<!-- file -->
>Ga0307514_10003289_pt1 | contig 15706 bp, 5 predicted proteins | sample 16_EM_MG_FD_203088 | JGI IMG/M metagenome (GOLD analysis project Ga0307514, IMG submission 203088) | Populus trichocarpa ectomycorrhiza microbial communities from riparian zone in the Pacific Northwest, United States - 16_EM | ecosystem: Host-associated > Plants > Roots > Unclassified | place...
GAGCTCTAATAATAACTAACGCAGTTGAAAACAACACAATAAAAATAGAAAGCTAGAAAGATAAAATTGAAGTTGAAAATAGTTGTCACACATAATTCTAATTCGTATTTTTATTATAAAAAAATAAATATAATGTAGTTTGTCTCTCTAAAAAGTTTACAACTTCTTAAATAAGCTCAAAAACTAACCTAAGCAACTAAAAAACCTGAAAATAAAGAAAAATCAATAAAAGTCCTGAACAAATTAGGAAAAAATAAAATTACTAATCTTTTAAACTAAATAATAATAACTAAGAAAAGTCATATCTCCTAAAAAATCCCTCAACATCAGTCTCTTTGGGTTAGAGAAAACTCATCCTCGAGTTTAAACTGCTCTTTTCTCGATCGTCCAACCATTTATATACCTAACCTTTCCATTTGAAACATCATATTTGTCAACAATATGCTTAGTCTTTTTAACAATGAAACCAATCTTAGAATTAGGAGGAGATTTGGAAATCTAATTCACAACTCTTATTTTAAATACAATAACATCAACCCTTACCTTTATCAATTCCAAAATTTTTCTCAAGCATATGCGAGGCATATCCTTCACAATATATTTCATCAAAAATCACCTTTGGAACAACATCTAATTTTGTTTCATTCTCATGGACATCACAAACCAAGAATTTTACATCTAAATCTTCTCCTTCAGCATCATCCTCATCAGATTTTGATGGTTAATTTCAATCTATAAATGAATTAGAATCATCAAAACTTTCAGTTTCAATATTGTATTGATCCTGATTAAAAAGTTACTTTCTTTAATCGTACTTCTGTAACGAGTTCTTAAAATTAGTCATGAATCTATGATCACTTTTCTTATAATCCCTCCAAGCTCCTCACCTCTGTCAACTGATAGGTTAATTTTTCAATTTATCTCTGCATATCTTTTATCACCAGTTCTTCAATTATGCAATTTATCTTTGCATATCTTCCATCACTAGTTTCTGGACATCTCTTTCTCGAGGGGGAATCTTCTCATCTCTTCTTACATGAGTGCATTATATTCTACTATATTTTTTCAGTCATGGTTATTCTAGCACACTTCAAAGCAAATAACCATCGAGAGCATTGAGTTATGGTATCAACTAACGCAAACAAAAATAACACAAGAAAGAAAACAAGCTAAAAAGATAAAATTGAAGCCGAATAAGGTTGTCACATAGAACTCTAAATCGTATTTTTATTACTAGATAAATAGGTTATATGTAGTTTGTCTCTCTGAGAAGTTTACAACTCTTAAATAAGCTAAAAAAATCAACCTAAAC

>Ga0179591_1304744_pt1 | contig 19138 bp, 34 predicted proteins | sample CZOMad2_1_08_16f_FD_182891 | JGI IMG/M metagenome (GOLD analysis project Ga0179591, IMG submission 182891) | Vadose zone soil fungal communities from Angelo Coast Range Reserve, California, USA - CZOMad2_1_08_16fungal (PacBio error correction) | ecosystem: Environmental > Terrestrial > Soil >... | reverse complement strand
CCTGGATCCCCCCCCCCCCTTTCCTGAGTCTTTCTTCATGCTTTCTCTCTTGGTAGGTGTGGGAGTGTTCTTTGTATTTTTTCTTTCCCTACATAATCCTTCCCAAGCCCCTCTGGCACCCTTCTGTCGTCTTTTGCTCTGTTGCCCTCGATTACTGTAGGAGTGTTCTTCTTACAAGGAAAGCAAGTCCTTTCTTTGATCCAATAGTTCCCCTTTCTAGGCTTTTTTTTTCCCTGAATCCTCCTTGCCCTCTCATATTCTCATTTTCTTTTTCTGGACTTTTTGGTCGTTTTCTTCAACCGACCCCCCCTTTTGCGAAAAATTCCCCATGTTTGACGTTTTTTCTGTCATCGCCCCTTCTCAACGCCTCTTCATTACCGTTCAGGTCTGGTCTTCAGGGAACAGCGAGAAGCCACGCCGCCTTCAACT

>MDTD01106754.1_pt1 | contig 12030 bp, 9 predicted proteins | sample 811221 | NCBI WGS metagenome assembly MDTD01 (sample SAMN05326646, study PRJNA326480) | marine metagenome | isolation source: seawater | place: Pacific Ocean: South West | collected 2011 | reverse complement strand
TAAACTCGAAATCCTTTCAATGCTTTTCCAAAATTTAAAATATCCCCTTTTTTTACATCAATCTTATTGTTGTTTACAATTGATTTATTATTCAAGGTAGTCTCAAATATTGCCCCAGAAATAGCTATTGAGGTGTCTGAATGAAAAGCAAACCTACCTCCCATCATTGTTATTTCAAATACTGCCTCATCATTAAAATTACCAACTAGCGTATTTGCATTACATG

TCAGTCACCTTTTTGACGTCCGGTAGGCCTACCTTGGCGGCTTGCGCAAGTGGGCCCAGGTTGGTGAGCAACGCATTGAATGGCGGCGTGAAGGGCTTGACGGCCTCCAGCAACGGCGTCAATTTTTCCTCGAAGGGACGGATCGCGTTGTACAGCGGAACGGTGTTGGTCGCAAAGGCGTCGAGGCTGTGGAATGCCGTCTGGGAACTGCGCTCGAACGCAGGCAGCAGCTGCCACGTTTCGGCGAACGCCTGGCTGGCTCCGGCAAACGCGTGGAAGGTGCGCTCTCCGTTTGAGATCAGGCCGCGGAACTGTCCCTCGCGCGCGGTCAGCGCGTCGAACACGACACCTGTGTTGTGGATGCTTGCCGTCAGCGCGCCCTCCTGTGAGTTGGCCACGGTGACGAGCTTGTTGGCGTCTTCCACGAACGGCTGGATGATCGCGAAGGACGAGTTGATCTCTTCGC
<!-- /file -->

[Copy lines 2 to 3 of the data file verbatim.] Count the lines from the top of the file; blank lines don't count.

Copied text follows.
GAGCTCTAATAATAACTAACGCAGTTGAAAACAACACAATAAAAATAGAAAGCTAGAAAGATAAAATTGAAGTTGAAAATAGTTGTCACACATAATTCTAATTCGTATTTTTATTATAAAAAAATAAATATAATGTAGTTTGTCTCTCTAAAAAGTTTACAACTTCTTAAATAAGCTCAAAAACTAACCTAAGCAACTAAAAAACCTGAAAATAAAGAAAAATCAATAAAAGTCCTGAACAAATTAGGAAAAAATAAAATTACTAATCTTTTAAACTAAATAATAATAACTAAGAAAAGTCATATCTCCTAAAAAATCCCTCAACATCAGTCTCTTTGGGTTAGAGAAAACTCATCCTCGAGTTTAAACTGCTCTTTTCTCGATCGTCCAACCATTTATATACCTAACCTTTCCATTTGAAACATCATATTTGTCAACAATATGCTTAGTCTTTTTAACAATGAAACCAATCTTAGAATTAGGAGGAGATTTGGAAATCTAATTCACAACTCTTATTTTAAATACAATAACATCAACCCTTACCTTTATCAATTCCAAAATTTTTCTCAAGCATATGCGAGGCATATCCTTCACAATATATTTCATCAAAAATCACCTTTGGAACAACATCTAATTTTGTTTCATTCTCATGGACATCACAAACCAAGAATTTTACATCTAAATCTTCTCCTTCAGCATCATCCTCATCAGATTTTGATGGTTAATTTCAATCTATAAATGAATTAGAATCATCAAAACTTTCAGTTTCAATATTGTATTGATCCTGATTAAAAAGTTACTTTCTTTAATCGTACTTCTGTAACGAGTTCTTAAAATTAGTCATGAATCTATGATCACTTTTCTTATAATCCCTCCAAGCTCCTCACCTCTGTCAACTGATAGGTTAATTTTTCAATTTATCTCTGCATATCTTTTATCACCAGTTCTTCAATTATGCAATTTATCTTTGCATATCTTCCATCACTAGTTTCTGGACATCTCTTTCTCGAGGGGGAATCTTCTCATCTCTTCTTACATGAGTGCATTATATTCTACTATATTTTTTCAGTCATGGTTATTCTAGCACACTTCAAAGCAAATAACCATCGAGAGCATTGAGTTATGGTATCAACTAACGCAAACAAAAATAACACAAGAAAGAAAACAAGCTAAAAAGATAAAATTGAAGCCGAATAAGGTTGTCACATAGAACTCTAAATCGTATTTTTATTACTAGATAAATAGGTTATATGTAGTTTGTCTCTCTGAGAAGTTTACAACTCTTAAATAAGCTAAAAAAATCAACCTAAAC

>Ga0179591_1304744_pt1 | contig 19138 bp, 34 predicted proteins | sample CZOMad2_1_08_16f_FD_182891 | JGI IMG/M metagenome (GOLD analysis project Ga0179591, IMG submission 182891) | Vadose zone soil fungal communities from Angelo Coast Range Reserve, California, USA - CZOMad2_1_08_16fungal (PacBio error correction) | ecosystem: Environmental > Terrestrial > Soil >... | reverse complement strand